THE Scottish Liberal Democrats are under pressure to explain why one of the Scottish Parliament’s most high-profile women MSPs is likely to lose her seat next year. Liberal Democrat members voted Alison McInnes off the top spot on one of the party’s regional lists – in favour of a male former MSP.
Six of the seven top spots for candidates on the LibDems regional lists – the only likely path to election – have gone to men.
McInnes, right, the LibDems’ justice spokeswoman, was placed second behind Mike Rumbles on the list for North East Scotland. During his previous career at Holyrood his stance on domestic abuse led to a rift with Labour, his party’s then coalition partner.
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McInnes is the LibDems’ only female MSP and carved out a prominent position tackling Police Scotland’s policy on stop and search and supported a range of penal reform causes.
Her relegation to second position would probably mean she will not get re-elected on the list.
She has not yet decided whether she will stand in a constituency seat.
Last night justice and women’s groups reacted with dismay to McInnes losing the top list ranking, urging party leader Willie Rennie to introduce measures to ensure a better gender balance among his party’s MSPs.
“This is very disappointing on a number of levels,” said the feminist activist and former Scottish Socialist MSP Carolyn Leckie.
“It just shows that without proper democratic mechanism to ensure gender equality among candidates the status quo reverts and men will be more successful.”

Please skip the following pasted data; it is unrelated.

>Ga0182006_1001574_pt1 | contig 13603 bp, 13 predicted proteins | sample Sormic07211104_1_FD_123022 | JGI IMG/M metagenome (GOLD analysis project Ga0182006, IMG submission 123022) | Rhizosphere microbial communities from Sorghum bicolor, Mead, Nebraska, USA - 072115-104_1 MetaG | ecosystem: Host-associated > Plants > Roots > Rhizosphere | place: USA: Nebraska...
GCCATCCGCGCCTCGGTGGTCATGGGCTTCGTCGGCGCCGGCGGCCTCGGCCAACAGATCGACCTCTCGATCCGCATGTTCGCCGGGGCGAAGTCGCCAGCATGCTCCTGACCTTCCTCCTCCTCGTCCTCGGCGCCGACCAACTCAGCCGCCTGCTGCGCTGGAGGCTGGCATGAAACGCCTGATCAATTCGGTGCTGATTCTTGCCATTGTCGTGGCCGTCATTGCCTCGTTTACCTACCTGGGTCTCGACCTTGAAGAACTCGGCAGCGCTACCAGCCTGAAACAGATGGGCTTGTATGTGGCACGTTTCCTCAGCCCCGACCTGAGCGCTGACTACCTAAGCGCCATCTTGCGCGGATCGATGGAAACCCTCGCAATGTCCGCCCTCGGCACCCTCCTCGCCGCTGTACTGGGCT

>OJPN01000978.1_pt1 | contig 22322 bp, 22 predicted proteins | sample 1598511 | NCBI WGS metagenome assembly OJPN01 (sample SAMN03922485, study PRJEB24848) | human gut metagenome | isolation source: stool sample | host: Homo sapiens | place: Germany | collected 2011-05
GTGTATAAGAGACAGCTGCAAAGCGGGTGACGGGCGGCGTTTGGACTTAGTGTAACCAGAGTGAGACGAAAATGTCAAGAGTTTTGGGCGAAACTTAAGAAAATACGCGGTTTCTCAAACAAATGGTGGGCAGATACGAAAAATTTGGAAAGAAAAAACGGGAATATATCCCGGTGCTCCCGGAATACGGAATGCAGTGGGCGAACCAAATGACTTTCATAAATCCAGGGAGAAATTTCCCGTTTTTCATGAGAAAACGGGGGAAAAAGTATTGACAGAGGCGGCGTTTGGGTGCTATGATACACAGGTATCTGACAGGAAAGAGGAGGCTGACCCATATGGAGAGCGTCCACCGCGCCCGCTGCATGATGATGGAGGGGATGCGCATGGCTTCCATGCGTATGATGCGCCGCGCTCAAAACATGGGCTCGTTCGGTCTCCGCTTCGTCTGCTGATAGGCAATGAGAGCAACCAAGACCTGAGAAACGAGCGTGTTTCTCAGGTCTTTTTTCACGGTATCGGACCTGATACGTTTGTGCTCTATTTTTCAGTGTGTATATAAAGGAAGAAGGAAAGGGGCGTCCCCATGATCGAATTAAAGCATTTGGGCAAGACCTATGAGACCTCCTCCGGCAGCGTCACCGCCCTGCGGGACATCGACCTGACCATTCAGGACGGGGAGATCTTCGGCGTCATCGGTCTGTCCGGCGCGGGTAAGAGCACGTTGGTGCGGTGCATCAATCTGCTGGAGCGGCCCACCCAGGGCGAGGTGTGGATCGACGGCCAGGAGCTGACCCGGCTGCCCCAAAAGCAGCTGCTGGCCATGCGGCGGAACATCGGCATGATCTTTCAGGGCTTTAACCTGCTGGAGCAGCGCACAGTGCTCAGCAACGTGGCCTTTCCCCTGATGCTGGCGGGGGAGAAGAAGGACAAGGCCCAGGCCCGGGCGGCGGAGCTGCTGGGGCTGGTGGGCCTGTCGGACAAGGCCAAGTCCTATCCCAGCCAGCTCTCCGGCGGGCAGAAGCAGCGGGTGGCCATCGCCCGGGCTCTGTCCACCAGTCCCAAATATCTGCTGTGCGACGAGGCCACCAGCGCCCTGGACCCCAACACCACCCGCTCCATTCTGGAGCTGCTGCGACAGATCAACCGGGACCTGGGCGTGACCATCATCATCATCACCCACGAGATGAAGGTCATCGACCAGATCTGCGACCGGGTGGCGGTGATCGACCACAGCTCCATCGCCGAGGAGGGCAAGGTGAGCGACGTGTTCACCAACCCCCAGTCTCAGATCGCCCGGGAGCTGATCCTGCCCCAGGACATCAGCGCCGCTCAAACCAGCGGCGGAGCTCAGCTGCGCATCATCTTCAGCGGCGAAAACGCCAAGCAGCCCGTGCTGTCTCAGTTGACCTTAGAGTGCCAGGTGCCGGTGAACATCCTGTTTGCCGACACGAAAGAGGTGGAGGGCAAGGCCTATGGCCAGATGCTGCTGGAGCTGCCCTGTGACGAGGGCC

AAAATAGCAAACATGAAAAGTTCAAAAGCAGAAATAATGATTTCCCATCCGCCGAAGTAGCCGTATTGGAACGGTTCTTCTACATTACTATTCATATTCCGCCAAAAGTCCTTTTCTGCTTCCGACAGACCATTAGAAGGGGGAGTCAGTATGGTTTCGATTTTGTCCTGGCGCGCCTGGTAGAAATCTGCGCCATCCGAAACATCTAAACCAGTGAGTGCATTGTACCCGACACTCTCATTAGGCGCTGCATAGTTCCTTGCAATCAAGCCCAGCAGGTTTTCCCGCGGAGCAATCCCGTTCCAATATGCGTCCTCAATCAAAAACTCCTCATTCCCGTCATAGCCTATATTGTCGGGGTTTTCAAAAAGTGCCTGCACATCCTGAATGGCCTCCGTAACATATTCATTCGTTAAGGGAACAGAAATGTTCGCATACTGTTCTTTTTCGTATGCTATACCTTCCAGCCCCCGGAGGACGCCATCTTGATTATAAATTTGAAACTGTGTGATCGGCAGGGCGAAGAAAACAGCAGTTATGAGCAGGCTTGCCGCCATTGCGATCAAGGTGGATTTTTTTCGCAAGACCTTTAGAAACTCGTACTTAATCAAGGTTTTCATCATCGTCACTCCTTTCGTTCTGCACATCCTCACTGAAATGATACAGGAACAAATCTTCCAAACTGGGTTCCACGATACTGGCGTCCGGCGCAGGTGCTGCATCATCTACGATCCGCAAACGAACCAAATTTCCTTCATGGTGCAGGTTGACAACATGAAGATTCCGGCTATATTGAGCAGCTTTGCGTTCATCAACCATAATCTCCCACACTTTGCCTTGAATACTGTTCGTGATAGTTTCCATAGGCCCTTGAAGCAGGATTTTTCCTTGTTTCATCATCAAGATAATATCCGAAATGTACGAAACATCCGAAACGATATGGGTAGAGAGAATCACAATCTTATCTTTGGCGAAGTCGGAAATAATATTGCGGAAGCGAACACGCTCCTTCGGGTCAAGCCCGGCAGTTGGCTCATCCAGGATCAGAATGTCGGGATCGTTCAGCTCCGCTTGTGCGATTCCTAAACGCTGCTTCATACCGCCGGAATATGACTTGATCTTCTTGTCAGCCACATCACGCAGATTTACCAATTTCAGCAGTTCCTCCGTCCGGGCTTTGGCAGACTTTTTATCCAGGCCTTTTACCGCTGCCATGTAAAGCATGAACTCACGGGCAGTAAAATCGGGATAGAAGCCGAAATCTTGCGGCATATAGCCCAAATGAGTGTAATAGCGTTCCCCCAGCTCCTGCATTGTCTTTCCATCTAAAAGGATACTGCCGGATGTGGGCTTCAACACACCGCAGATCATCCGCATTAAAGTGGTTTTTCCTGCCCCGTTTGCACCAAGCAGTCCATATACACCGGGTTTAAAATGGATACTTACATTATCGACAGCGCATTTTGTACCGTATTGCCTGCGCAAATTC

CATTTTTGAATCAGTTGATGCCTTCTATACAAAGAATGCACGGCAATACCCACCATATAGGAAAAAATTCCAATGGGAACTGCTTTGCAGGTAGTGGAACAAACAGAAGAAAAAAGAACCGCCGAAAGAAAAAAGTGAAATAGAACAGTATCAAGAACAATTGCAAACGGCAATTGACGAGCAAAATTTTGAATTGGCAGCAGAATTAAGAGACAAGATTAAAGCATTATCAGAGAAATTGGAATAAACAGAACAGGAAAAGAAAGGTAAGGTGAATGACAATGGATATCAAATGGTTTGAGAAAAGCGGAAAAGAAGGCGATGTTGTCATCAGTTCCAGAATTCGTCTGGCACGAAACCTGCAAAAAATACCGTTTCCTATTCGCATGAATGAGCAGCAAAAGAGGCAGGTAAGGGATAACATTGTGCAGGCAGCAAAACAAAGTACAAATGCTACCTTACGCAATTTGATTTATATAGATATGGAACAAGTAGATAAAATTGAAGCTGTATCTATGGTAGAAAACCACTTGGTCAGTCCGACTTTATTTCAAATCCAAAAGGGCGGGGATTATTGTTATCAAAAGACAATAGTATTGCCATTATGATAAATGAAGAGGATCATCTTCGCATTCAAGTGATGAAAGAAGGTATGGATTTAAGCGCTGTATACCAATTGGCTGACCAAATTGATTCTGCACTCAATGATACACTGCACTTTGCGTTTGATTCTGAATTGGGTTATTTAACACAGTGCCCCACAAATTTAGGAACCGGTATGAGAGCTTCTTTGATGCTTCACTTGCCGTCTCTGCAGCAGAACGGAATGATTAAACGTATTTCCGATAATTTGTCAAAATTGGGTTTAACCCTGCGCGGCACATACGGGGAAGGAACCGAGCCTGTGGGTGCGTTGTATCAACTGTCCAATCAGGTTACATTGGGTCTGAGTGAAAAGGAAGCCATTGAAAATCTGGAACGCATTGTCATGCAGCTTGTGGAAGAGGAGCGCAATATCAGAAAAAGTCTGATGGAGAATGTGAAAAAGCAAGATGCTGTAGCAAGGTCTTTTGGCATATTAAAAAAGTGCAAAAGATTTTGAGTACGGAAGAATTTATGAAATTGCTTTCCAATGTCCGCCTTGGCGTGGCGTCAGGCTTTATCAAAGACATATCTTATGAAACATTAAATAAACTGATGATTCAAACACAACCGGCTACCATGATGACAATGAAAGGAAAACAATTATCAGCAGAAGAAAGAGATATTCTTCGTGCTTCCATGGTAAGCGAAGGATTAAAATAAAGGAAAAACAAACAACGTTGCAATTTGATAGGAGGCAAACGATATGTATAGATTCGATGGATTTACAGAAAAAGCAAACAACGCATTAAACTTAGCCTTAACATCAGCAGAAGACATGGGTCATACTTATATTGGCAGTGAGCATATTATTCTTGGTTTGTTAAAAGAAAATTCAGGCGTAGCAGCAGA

She added: “It is particularly galling that the person who has got first place ahead of her is Mike Rumbles. I remember his record in the parliament when I was there and he was anti-feminist.
“It is very bad that a woman who has a good record on [gender] issues is being replaced by a man with a poor record on gender issues. While I’m not in favour of party leaders issuing edicts I think if the LibDems were serious about gender equality they would have done something internally to reform their party rules.
“The LibDems do have a track record of espousing formal equality without actually being prepared to take any anti-discriminatory action. [LibDem leader] Willie Rennie could have been setting an example, and could have been arguing for gender equality mechanisms in his party. The fact he hasn’t maybe means he doesn’t believe in them and is quite happy with men being over-represented.”
Maggie Mellon, a member of Women for Independence, said: “I can hardly believe the LibDems have done this. Alison McInnes has been a very effective justice spokesperson for the LibDems and an ally of people who want criminal justice reform.
“Although I’m not a LibDem supporter, I think she is a great advert for the Liberal Democrats. It seems crazy to act in a way which looks like they will end up losing one of their most effective parliamentarians. Why on earth did they do this?”
Lisa Mackenzie, spokeswoman for the penal reform group the Howard League for Penal Reform, said McInnes was a key supporter of her organisation’s successful campaign against the new women’s super prison and a consistent advocate of penal reform.
“Alison has been a consistent supporter of many of our causes, whether it’s been on the women offenders, prisoner voting or the retention of independent monitoring. She has been prepared to stick her neck out and take up unpopular causes, such as prisoner voting. To lose a consistent supporter of penal reform will be a big loss to the parliament,” she said.